The Criminal Procedure Act 1986 (NSW) was amended in April 2018 so that committal hearings no longer exist. In New South Wales, committal hearings have now been replaced with the new processes of charge certification and case conferencing. Under the new system, a senior prosecutor reviews the evidence and confirms which charges will proceed. A mandatory case conference must then occur between prosecution and defence. However, defendants no longer have the right to test the strength of the case against them before a serious indictable matter proceeds to a higher court.
Why the changes?
The main reason cited by the government is to reduce delays. The reforms are intended to improve productivity and ensure that indictable cases are effectively managed. The changes apply to all proceedings commenced after April 2018.
The old committal system
Under the old system, a person charged with an indictable offence had the right to a committal hearing. This meant that they were entitled to test the prosecution case against them by having prosecution witnesses attend court and be subjected to cross-examination. If the Magistrate was satisfied that the prosecution case was strong enough to support a finding of guilt in a higher court, he or she would commit the matter. The matter would then proceed to be finalised in a higher court by way of a trial or a sentencing hearing. If the Magistrate was not satisfied that the prosecution case would support a finding of guilt, the charge could be dismissed.
The new committal system
Under the new system, defendants charged with indictable offences no longer have the right to a Committal Hearing. Instead, the Magistrate’s role is now limited to overseeing the procedural steps required under the Criminal Procedure Act 1986. This means ensuring a brief of evidence is served on the defendant or their lawyer, ensuring that a charge certificate is filed and served on the defendant or their lawyer, and ensuring that a case conference is held between the prosecution and the defence (if the defendant is represented) and that a case conference certificate is subsequently filed with the court. The accused person must then enter a plea to each of the charges that prosecution is proceeding with and the Magistrate will commit the matter for trial or for sentence (Section 55).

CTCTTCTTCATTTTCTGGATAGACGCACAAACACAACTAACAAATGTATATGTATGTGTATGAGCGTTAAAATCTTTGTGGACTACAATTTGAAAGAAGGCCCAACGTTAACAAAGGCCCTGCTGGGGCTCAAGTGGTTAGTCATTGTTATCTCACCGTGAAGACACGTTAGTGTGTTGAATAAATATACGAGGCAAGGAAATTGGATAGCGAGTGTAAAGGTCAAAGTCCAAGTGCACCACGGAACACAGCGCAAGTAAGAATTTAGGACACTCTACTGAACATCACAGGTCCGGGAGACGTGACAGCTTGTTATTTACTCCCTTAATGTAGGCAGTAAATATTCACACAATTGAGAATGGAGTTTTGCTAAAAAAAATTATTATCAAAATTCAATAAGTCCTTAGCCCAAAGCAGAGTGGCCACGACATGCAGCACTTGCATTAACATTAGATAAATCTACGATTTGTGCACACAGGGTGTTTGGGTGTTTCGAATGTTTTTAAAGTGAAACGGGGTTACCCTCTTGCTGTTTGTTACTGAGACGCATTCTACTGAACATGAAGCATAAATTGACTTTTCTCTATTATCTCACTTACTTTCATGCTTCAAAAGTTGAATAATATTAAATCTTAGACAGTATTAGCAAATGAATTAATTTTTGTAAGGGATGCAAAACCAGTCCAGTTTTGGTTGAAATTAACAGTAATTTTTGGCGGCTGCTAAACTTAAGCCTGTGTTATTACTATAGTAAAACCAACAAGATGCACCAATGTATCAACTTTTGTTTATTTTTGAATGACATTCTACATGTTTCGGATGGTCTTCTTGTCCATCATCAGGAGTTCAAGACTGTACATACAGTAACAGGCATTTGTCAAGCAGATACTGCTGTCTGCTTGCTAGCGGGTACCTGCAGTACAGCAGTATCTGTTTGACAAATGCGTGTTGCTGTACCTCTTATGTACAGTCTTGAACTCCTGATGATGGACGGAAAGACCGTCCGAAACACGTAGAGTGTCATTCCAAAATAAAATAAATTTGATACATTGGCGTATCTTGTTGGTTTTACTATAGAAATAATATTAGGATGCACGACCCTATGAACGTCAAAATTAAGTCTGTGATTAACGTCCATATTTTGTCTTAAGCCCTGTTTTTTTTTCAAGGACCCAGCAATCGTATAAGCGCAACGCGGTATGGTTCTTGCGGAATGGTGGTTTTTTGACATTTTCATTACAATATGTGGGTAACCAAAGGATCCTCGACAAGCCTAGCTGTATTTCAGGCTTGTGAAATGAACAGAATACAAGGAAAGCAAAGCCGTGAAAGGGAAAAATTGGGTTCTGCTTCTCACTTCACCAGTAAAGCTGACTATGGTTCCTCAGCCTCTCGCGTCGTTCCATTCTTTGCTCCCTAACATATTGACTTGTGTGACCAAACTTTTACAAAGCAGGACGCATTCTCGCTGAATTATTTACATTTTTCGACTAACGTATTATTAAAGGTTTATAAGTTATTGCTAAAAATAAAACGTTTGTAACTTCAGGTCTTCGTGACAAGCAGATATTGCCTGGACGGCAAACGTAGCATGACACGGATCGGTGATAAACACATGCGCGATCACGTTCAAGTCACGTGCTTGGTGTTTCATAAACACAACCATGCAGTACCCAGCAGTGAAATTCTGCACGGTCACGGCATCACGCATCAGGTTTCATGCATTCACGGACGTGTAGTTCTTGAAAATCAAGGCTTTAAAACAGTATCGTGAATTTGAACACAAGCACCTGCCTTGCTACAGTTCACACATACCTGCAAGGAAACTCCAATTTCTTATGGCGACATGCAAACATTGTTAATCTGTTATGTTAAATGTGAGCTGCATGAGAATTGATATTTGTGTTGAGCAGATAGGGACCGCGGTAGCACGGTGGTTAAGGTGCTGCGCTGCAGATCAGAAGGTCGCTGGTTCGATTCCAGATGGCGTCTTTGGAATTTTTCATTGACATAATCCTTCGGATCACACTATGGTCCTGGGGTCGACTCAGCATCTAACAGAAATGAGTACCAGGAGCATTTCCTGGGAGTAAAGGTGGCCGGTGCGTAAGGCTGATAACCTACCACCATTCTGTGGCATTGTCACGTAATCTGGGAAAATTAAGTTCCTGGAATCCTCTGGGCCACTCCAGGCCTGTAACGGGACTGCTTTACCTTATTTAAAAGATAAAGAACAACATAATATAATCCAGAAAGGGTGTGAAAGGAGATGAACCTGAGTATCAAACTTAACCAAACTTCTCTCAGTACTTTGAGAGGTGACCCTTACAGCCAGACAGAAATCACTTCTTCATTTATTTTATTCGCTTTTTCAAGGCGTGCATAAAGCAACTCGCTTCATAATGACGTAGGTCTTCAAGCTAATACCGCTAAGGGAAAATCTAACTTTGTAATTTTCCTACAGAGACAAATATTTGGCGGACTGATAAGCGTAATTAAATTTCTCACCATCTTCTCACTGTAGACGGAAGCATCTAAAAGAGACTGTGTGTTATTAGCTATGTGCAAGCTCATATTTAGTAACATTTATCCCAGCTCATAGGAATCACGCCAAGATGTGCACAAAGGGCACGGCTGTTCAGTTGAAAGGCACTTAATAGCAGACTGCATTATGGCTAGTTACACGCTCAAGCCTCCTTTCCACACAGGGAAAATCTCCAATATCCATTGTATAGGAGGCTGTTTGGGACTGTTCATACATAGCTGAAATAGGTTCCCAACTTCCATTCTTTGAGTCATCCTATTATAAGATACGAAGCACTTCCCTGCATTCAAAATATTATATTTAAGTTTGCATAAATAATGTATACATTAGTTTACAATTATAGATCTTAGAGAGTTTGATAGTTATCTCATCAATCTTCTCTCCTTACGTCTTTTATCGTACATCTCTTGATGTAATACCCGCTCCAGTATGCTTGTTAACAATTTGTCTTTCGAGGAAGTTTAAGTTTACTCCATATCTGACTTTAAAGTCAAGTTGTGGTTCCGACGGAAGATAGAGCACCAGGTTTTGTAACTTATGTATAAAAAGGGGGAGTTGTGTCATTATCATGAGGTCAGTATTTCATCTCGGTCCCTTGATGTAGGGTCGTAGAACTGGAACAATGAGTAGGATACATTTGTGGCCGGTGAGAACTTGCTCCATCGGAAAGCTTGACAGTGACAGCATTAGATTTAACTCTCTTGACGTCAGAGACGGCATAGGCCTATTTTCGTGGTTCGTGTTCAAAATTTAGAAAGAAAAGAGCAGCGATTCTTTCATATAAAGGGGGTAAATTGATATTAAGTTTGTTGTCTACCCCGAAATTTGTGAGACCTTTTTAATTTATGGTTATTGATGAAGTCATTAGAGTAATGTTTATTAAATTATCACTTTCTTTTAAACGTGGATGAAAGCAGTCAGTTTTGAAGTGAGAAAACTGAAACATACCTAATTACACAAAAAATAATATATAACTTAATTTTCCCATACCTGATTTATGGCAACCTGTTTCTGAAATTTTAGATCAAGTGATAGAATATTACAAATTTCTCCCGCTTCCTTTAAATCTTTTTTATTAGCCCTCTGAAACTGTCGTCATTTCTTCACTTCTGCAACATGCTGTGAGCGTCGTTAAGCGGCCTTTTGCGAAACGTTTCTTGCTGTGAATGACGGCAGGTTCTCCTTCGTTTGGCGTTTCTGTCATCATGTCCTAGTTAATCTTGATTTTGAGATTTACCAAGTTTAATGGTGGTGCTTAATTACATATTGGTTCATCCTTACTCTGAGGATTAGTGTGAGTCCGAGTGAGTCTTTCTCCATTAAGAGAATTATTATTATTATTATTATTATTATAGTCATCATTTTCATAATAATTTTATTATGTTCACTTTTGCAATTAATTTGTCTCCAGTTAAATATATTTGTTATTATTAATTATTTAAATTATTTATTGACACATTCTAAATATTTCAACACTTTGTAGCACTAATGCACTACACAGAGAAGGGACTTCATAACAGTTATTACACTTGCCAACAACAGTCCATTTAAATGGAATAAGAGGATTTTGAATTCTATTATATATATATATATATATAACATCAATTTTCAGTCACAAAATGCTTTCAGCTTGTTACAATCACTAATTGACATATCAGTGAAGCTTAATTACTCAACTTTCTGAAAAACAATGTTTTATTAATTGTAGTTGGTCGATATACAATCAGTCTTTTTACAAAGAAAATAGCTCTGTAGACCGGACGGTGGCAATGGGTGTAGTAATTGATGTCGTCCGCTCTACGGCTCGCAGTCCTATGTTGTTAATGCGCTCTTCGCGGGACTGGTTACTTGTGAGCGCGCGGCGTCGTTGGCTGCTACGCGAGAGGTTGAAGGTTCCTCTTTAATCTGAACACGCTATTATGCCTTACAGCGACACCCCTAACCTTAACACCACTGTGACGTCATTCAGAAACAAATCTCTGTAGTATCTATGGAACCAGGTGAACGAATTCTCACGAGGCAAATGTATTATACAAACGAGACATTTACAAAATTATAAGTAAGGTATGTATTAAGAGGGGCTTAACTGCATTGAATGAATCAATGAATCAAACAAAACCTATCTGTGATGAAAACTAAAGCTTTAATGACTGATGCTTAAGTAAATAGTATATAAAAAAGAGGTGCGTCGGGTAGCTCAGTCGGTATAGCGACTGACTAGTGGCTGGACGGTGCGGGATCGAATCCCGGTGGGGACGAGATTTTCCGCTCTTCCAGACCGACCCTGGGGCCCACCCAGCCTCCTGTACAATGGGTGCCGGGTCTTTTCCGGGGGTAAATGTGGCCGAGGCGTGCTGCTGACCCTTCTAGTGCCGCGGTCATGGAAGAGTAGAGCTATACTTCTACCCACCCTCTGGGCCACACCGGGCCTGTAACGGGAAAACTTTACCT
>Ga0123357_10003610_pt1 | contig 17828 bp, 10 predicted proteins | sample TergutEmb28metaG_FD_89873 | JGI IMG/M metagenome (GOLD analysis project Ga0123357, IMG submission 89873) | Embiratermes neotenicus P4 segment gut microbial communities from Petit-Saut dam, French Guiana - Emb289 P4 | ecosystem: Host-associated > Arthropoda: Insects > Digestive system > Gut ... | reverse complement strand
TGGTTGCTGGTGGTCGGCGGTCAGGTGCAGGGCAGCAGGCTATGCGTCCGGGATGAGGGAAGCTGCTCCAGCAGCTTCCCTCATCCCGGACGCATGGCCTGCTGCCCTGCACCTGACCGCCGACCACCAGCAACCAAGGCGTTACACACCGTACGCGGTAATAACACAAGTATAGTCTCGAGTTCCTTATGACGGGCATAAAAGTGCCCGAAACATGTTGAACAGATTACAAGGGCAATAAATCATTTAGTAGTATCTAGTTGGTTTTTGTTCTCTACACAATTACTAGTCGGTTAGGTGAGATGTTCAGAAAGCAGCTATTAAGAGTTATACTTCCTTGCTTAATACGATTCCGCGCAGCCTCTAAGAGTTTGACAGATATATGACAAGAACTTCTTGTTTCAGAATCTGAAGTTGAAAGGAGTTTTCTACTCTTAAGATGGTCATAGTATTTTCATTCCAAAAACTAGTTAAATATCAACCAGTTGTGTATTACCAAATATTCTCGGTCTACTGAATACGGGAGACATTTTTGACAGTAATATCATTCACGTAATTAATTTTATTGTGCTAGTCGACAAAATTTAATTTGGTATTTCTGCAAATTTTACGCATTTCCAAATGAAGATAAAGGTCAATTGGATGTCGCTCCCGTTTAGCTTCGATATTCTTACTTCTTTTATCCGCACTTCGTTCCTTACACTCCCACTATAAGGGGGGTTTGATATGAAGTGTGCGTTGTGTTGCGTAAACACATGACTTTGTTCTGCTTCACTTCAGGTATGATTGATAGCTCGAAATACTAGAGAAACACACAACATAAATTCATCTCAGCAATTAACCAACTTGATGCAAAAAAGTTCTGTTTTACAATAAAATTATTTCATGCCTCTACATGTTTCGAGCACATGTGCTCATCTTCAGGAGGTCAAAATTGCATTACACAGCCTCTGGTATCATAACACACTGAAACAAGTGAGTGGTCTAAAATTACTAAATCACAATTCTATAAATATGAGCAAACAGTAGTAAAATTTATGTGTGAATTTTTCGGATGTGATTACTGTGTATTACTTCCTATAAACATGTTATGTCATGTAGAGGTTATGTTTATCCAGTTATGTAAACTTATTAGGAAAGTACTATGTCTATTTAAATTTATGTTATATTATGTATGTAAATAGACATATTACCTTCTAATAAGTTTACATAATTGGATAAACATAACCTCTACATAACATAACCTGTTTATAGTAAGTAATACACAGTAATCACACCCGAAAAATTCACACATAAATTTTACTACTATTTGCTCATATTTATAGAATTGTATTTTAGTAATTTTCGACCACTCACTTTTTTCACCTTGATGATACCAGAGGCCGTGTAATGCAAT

The brief of evidence
A brief of evidence must be served on the accused or on their lawyer. Section 62 states that the brief of evidence must include:
- All material that makes up the prosecution case;
- Any other material the prosecution has that is reasonably capable of being relevant to the accused’s case;
- Any other material the prosecution has that would impact the strength of the prosecution case.
Once the brief of evidence has been served, the prosecution must file a charge certificate. The charge sheet must specify:
- The charges being proceeded with and their details;
- Any back up or related charges;
- Any charged that will not be proceeded with;
- Any other matter prescribed by regulations.
The prosecution must certify that the evidence is sufficient to establish each element of each offence specified on the charge certificate.
Prior to a case conference occurring, a magistrate must explain the committal process to the accused. The magistrate must also explain the sentencing discount scheme to the accused, so that they understand the benefits of pleading guilty.
If the accused is represented, the defence and prosecution must hold a case conference after the charge certificate has been filed. The proceedings will be adjourned for a period of eight weeks to allow for this to occur.
If the accused is unrepresented or pleads guilty to the charges before a case conference is held, a case conference is not required. A case conference is not required if the accused’s fitness to be tried is at issue.
After a charge certificate has been filed, a magistrate can direct the attendance at committal proceedings of a person whose evidence is referred to in the brief. An application can be made for such a direction by either defence or prosecution. A magistrate may only make the direction if satisfied that there is are substantial reasons why the witness should give oral evidence. A magistrate may not direct the attendance of a complainant in a sexual offence matter is the complainant is a cognitively impaired person or was a child under 16 when the offence is alleged to have occurred.
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